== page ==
With the support of the diplomatic and consular network, the Directorate of European Affairs and International Economic Relations (DII) furthers the development of bilateral relations with the countries of the European Union, EFTA and the candidate countries for EU accession, in close consultation with the relevant ministries and representatives of the public and private sector. It is responsible for the overall coordination of bilateral relations with the above-mentioned countries, in consultation with the other ministerial departments.
The Directorate also coordinates relevant actors when dealing with bilateral cross-border issues, in close consultation with the Department of the Greater Region of the Ministry of Family Affairs, Integration and the Greater Region, which is responsible for institutionalised multilateral cooperation within the Greater Region. In this capacity, the Director of European Affairs and International Economic Relations chairs the Inter-ministerial Coordination Committee for Cross-Border Cooperation (CICT), which organises the consultation with the ministries whose competences and resources will be particularly invested in projects that are envisaged in the context of the neighbourhood diplomacy. The Committee serves as an internal forum for the regular exchange of views between ministerial departments and is responsible for developing a coherent cross-border cooperation policy.
Other meetings with neighbouring countries are also prepared via the CICT network, in particular the joint meetings of the Luxembourg Government and the respective governments of the Saarland and Rhineland-Palatinate, the Belgian-Luxembourg Administrative Commission (CABL) and the Franco-Luxembourg Intergovernmental Commission for the Strengthening of Cross-Border Cooperation (CIG).
The Directorate coordinates the negotiation of international conventions with third countries, in support of the competent ministries in the fields of aviation, social security, investment protection and promotion and double taxation.
Belgian-Luxembourg Economic Union
The Convention establishing the Belgian-Luxembourg Economic Union (UEBL) was signed in 1921 and came into force on 6 March 1922. On 23 May 1935 the Convention was supplemented by three other Conventions, which were themselves amended in 1963: (a) the Convention on Financial and Monetary Matters; (b) the Convention establishing a common system for the regulation of imports, exports and transit; (c) the Convention establishing a special revenue community as regards excise duties on alcohol. In 1963, the provisions of the UEBL were revised to take into account the entry into force of the EEC and the Benelux.
The UEBL Convention was amended in Brussels on 18 December 2002 and approved by the Law of 27 May 2004 (Mémorial A n°89 of 17.06.2004) allowing Luxembourg and Belgium to extend their collaboration beyond the mere economic and monetary fields. Thus, the renewed Convention provides the necessary framework for enhanced political and administrative cooperation, particularly in the areas of customs and excise, justice, citizens' security and health.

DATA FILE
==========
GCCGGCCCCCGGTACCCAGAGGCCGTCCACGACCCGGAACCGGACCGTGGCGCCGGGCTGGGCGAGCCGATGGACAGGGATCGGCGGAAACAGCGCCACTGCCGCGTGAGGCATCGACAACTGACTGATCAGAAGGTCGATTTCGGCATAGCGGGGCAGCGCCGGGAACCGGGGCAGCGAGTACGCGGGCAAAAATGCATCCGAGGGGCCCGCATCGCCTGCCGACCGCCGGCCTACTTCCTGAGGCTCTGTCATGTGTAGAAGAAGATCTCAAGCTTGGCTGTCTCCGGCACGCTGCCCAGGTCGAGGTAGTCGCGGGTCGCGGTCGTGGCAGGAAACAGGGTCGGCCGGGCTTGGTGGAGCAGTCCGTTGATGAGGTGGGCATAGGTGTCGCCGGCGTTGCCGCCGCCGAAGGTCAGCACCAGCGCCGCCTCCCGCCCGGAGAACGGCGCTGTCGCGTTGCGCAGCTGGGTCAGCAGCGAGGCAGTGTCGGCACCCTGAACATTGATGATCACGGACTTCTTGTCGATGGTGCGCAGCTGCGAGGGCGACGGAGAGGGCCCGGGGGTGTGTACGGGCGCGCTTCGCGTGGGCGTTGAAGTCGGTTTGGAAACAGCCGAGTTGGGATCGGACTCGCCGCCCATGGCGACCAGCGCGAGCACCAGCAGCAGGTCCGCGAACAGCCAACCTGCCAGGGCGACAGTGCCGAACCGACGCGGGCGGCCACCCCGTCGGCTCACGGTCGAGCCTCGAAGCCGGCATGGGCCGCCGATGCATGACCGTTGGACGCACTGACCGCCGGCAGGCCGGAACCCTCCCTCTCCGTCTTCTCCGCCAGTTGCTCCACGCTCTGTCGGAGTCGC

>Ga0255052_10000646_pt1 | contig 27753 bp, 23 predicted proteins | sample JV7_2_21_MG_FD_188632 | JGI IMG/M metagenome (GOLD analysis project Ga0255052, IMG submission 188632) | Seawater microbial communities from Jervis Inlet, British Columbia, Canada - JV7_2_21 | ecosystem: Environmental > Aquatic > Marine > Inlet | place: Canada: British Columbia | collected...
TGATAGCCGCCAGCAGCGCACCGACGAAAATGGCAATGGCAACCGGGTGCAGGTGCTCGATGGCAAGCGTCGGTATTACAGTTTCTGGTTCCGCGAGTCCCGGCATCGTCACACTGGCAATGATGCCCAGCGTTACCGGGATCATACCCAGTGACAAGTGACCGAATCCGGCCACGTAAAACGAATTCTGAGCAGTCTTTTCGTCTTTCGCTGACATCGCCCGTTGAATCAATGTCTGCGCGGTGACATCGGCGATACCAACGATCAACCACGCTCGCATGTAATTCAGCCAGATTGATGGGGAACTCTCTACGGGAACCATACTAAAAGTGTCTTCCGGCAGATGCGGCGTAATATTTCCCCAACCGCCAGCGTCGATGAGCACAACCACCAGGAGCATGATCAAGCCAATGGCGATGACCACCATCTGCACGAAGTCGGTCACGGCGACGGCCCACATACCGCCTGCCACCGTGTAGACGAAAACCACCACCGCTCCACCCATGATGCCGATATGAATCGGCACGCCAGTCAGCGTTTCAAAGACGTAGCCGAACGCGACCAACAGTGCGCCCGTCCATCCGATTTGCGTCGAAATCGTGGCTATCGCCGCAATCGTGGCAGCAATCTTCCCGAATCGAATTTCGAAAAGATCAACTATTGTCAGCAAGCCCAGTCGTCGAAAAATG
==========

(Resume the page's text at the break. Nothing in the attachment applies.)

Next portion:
The Belgian-Luxembourg Administrative Commission (CABL) follows up on the various dossiers and prepares the ministerial meetings. The CABL, which, in principle, meets twice a year, is the main operating mechanism of the UEBL and ensures the cooperation between both administrations. The following items are traditionally on the agenda of each of its meetings: the economic situation of the UEBL, cooperation in international relations, and bilateral dossiers, including cross-border issues.
The CABL is also responsible for preparing the bilateral meetings known as "Gäichel", during which the Belgian and Luxembourg governments organise a joint council of ministers, bringing together ministers active in the field of bilateral or international cooperation.
On 5 September 1944, Belgium, the Netherlands and Luxembourg signed the Customs Convention for the creation of a customs union, following the Monetary Convention of 21 October 1943 which fixed the exchange rate between the Belgian-Luxembourg franc and the Dutch guilder. The Benelux Customs Convention entered into force on 1 January 1948.
The Benelux Economic Union was established by the Treaty of 3 February 1958 for an initial period of fifty years. Its aim was to broaden and deepen economic cooperation between the three countries, in particular by enabling them to adopt a common financial and social policy. The Treaty establishing the Benelux Economic Union came into force on 1 November 1960.